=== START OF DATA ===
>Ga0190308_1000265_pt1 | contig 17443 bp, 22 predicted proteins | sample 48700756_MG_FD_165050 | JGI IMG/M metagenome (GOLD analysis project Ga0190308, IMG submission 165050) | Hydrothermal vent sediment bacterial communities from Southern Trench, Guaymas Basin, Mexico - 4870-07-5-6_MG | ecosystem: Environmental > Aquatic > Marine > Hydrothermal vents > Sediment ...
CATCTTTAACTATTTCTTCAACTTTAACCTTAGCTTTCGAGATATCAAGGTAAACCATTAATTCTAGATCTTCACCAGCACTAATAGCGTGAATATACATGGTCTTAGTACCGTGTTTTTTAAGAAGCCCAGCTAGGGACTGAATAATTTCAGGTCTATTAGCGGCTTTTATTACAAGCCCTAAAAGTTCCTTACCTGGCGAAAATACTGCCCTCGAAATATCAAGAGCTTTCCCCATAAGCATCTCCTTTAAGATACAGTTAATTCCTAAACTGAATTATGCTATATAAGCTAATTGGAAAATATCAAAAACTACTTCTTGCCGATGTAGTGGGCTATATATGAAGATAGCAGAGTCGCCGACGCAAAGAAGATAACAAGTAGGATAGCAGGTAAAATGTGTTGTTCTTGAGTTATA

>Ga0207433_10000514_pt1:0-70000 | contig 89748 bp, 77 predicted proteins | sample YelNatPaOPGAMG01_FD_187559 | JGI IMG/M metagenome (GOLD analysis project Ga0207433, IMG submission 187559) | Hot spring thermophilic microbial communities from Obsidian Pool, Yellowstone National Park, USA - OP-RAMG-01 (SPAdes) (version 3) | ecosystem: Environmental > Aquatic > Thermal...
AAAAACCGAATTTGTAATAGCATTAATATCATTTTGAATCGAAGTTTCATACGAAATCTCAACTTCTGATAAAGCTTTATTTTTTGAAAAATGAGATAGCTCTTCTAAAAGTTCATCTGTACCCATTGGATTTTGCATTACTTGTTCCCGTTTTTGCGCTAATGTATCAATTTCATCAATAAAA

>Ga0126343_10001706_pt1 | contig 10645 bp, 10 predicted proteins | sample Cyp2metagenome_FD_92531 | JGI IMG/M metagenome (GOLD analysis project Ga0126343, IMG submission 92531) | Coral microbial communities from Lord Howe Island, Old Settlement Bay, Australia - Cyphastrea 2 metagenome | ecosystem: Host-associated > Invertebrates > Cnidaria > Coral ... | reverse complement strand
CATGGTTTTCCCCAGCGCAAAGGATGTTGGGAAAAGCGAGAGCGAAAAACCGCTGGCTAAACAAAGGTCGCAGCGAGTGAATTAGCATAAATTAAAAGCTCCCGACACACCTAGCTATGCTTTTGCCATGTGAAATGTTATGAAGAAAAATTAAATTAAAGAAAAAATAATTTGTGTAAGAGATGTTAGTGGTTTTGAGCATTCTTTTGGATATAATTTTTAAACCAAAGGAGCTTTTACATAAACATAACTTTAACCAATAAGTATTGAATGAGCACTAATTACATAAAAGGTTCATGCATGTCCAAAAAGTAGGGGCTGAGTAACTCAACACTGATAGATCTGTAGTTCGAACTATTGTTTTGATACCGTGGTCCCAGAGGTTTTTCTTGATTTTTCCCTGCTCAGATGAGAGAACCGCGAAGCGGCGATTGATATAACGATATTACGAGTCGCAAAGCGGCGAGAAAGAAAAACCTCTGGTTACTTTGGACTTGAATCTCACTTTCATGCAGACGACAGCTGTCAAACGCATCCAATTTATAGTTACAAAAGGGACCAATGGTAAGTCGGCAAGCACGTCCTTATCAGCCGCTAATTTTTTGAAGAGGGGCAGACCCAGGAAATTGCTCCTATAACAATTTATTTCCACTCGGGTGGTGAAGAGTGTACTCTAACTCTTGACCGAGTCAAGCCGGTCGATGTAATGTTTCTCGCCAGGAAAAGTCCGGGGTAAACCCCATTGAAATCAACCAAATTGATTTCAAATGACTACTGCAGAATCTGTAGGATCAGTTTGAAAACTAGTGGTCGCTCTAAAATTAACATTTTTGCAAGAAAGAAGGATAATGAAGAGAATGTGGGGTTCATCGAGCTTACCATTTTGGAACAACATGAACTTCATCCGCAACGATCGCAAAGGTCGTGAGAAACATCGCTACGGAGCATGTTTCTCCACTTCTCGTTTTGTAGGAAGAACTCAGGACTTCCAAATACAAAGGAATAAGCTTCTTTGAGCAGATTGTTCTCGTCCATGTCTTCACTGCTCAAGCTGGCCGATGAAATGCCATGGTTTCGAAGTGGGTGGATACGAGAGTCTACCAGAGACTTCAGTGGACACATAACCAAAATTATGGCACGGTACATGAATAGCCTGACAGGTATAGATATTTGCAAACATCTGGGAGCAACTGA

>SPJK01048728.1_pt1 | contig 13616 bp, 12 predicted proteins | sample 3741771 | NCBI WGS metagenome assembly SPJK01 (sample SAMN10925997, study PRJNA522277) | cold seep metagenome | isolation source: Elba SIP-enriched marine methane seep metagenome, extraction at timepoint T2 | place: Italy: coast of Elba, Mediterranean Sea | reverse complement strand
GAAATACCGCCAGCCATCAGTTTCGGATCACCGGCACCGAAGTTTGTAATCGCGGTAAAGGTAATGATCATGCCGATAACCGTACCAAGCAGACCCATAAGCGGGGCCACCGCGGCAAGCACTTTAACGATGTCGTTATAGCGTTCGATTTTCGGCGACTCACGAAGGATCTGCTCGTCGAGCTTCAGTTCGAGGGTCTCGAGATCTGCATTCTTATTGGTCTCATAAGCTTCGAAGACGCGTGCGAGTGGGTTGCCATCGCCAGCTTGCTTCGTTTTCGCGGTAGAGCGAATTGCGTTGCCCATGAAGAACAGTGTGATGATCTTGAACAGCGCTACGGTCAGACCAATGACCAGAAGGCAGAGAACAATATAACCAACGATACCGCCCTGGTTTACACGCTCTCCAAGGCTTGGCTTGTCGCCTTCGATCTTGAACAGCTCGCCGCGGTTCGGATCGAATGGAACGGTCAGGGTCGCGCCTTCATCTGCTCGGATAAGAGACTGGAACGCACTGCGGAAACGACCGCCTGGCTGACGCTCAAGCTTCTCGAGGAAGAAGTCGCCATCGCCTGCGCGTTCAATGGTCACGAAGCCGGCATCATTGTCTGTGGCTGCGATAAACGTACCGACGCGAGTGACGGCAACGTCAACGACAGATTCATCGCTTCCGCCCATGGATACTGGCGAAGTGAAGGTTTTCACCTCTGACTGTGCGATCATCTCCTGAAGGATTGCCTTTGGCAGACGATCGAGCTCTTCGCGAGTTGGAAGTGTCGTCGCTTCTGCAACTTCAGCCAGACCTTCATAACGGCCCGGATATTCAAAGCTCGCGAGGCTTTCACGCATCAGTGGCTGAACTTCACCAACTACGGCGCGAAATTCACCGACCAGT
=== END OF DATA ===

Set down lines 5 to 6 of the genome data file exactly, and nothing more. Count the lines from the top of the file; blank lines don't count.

>Ga0126343_10001706_pt1 | contig 10645 bp, 10 predicted proteins | sample Cyp2metagenome_FD_92531 | JGI IMG/M metagenome (GOLD analysis project Ga0126343, IMG submission 92531) | Coral microbial communities from Lord Howe Island, Old Settlement Bay, Australia - Cyphastrea 2 metagenome | ecosystem: Host-associated > Invertebrates > Cnidaria > Coral ... | reverse complement strand
CATGGTTTTCCCCAGCGCAAAGGATGTTGGGAAAAGCGAGAGCGAAAAACCGCTGGCTAAACAAAGGTCGCAGCGAGTGAATTAGCATAAATTAAAAGCTCCCGACACACCTAGCTATGCTTTTGCCATGTGAAATGTTATGAAGAAAAATTAAATTAAAGAAAAAATAATTTGTGTAAGAGATGTTAGTGGTTTTGAGCATTCTTTTGGATATAATTTTTAAACCAAAGGAGCTTTTACATAAACATAACTTTAACCAATAAGTATTGAATGAGCACTAATTACATAAAAGGTTCATGCATGTCCAAAAAGTAGGGGCTGAGTAACTCAACACTGATAGATCTGTAGTTCGAACTATTGTTTTGATACCGTGGTCCCAGAGGTTTTTCTTGATTTTTCCCTGCTCAGATGAGAGAACCGCGAAGCGGCGATTGATATAACGATATTACGAGTCGCAAAGCGGCGAGAAAGAAAAACCTCTGGTTACTTTGGACTTGAATCTCACTTTCATGCAGACGACAGCTGTCAAACGCATCCAATTTATAGTTACAAAAGGGACCAATGGTAAGTCGGCAAGCACGTCCTTATCAGCCGCTAATTTTTTGAAGAGGGGCAGACCCAGGAAATTGCTCCTATAACAATTTATTTCCACTCGGGTGGTGAAGAGTGTACTCTAACTCTTGACCGAGTCAAGCCGGTCGATGTAATGTTTCTCGCCAGGAAAAGTCCGGGGTAAACCCCATTGAAATCAACCAAATTGATTTCAAATGACTACTGCAGAATCTGTAGGATCAGTTTGAAAACTAGTGGTCGCTCTAAAATTAACATTTTTGCAAGAAAGAAGGATAATGAAGAGAATGTGGGGTTCATCGAGCTTACCATTTTGGAACAACATGAACTTCATCCGCAACGATCGCAAAGGTCGTGAGAAACATCGCTACGGAGCATGTTTCTCCACTTCTCGTTTTGTAGGAAGAACTCAGGACTTCCAAATACAAAGGAATAAGCTTCTTTGAGCAGATTGTTCTCGTCCATGTCTTCACTGCTCAAGCTGGCCGATGAAATGCCATGGTTTCGAAGTGGGTGGATACGAGAGTCTACCAGAGACTTCAGTGGACACATAACCAAAATTATGGCACGGTACATGAATAGCCTGACAGGTATAGATATTTGCAAACATCTGGGAGCAACTGA